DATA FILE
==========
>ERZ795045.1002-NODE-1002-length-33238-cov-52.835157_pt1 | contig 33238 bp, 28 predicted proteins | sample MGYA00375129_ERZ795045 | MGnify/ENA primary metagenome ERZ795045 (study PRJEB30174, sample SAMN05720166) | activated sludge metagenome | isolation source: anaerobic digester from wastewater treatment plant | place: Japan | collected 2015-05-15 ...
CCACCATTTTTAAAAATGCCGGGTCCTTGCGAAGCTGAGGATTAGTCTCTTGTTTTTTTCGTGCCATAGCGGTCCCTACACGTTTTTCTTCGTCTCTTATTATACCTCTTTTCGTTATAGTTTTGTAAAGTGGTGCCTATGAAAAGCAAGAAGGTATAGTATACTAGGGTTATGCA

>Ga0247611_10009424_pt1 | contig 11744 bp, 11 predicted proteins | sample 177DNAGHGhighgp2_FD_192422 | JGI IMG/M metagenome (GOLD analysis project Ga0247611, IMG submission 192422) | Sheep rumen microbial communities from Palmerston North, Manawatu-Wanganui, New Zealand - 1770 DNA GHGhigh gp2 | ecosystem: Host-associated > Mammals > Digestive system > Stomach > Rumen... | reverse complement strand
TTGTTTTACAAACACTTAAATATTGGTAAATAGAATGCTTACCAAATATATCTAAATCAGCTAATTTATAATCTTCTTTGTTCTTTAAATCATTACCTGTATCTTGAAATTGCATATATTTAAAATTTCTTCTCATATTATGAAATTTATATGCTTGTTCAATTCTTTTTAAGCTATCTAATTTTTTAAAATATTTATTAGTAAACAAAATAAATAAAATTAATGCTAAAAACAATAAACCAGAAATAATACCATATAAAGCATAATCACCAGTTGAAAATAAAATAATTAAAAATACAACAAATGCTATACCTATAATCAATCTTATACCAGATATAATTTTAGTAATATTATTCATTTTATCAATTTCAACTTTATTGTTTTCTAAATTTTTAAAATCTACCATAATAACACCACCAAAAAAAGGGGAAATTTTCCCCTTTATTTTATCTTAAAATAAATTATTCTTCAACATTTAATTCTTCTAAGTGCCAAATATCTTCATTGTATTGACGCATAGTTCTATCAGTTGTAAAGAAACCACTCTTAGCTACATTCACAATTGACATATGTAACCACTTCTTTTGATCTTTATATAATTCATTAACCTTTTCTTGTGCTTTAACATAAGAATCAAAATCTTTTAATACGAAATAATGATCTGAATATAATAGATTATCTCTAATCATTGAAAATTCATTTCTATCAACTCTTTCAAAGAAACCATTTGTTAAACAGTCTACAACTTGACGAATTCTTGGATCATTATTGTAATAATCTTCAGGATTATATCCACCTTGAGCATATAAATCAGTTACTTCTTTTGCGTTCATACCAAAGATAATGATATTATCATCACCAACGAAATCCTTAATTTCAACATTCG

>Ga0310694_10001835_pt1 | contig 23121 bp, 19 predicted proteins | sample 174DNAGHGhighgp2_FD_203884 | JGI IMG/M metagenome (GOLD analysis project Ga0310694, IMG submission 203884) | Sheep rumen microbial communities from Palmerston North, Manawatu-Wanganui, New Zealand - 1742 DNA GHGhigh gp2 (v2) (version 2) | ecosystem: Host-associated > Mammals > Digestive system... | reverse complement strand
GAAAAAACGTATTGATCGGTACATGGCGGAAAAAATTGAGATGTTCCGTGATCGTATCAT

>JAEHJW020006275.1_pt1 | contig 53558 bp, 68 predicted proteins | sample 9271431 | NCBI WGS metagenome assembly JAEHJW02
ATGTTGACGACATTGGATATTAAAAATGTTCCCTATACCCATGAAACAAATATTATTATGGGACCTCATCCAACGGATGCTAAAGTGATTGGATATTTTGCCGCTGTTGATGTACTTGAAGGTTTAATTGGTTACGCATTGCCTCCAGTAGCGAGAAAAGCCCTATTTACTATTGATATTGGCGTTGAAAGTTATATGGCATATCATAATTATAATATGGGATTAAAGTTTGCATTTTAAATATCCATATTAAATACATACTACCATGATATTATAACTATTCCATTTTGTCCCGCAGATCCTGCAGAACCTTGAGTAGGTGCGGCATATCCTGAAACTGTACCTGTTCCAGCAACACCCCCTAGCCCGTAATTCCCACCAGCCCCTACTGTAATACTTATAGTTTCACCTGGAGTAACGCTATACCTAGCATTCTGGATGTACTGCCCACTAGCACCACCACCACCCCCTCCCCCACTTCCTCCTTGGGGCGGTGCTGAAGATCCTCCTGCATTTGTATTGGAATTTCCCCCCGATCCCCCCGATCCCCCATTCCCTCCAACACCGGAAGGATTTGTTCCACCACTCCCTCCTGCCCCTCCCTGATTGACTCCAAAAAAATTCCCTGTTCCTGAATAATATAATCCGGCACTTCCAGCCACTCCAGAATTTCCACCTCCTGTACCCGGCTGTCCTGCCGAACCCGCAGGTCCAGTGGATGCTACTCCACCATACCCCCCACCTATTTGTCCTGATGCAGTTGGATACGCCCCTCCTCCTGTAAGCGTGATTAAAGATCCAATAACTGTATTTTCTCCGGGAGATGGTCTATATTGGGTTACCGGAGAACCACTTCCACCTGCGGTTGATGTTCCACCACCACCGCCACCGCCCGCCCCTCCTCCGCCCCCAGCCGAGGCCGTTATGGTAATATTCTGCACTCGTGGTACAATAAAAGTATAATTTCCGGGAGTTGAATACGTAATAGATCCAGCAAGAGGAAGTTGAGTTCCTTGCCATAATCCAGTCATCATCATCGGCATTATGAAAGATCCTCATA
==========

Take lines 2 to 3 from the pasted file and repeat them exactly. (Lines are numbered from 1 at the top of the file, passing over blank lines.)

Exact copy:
CCACCATTTTTAAAAATGCCGGGTCCTTGCGAAGCTGAGGATTAGTCTCTTGTTTTTTTCGTGCCATAGCGGTCCCTACACGTTTTTCTTCGTCTCTTATTATACCTCTTTTCGTTATAGTTTTGTAAAGTGGTGCCTATGAAAAGCAAGAAGGTATAGTATACTAGGGTTATGCA

>Ga0247611_10009424_pt1 | contig 11744 bp, 11 predicted proteins | sample 177DNAGHGhighgp2_FD_192422 | JGI IMG/M metagenome (GOLD analysis project Ga0247611, IMG submission 192422) | Sheep rumen microbial communities from Palmerston North, Manawatu-Wanganui, New Zealand - 1770 DNA GHGhigh gp2 | ecosystem: Host-associated > Mammals > Digestive system > Stomach > Rumen... | reverse complement strand